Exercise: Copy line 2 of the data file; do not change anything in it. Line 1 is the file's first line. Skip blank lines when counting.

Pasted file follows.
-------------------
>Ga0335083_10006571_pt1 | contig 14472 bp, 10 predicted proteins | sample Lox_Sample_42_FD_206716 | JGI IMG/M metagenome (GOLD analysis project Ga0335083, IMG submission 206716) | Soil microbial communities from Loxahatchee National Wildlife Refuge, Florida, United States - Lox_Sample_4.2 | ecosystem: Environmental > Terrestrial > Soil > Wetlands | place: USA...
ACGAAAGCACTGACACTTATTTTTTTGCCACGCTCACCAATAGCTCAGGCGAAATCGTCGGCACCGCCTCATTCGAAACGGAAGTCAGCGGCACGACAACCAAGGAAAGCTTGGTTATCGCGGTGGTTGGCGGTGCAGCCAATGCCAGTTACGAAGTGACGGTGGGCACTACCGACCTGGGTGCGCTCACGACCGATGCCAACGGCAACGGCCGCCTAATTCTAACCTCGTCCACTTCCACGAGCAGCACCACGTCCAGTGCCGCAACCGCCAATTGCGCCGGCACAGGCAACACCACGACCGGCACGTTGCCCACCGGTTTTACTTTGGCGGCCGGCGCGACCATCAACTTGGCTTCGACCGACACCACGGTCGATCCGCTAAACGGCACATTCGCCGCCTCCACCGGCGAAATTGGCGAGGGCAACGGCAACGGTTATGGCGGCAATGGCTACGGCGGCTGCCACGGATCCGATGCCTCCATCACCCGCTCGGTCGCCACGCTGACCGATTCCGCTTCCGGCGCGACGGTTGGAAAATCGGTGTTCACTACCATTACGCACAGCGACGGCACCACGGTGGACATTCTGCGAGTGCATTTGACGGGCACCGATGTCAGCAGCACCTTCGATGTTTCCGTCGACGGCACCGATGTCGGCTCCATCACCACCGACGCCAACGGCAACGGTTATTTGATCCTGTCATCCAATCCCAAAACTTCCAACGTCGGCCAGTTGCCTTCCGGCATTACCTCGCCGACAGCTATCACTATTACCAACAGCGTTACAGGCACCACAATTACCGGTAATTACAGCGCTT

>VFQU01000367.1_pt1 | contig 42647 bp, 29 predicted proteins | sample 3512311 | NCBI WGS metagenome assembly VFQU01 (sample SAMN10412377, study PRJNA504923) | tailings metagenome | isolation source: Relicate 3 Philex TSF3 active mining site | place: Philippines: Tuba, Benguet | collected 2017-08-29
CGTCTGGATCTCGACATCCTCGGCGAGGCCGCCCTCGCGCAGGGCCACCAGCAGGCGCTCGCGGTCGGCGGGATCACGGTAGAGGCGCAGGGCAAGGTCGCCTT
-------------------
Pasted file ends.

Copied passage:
ACGAAAGCACTGACACTTATTTTTTTGCCACGCTCACCAATAGCTCAGGCGAAATCGTCGGCACCGCCTCATTCGAAACGGAAGTCAGCGGCACGACAACCAAGGAAAGCTTGGTTATCGCGGTGGTTGGCGGTGCAGCCAATGCCAGTTACGAAGTGACGGTGGGCACTACCGACCTGGGTGCGCTCACGACCGATGCCAACGGCAACGGCCGCCTAATTCTAACCTCGTCCACTTCCACGAGCAGCACCACGTCCAGTGCCGCAACCGCCAATTGCGCCGGCACAGGCAACACCACGACCGGCACGTTGCCCACCGGTTTTACTTTGGCGGCCGGCGCGACCATCAACTTGGCTTCGACCGACACCACGGTCGATCCGCTAAACGGCACATTCGCCGCCTCCACCGGCGAAATTGGCGAGGGCAACGGCAACGGTTATGGCGGCAATGGCTACGGCGGCTGCCACGGATCCGATGCCTCCATCACCCGCTCGGTCGCCACGCTGACCGATTCCGCTTCCGGCGCGACGGTTGGAAAATCGGTGTTCACTACCATTACGCACAGCGACGGCACCACGGTGGACATTCTGCGAGTGCATTTGACGGGCACCGATGTCAGCAGCACCTTCGATGTTTCCGTCGACGGCACCGATGTCGGCTCCATCACCACCGACGCCAACGGCAACGGTTATTTGATCCTGTCATCCAATCCCAAAACTTCCAACGTCGGCCAGTTGCCTTCCGGCATTACCTCGCCGACAGCTATCACTATTACCAACAGCGTTACAGGCACCACAATTACCGGTAATTACAGCGCTT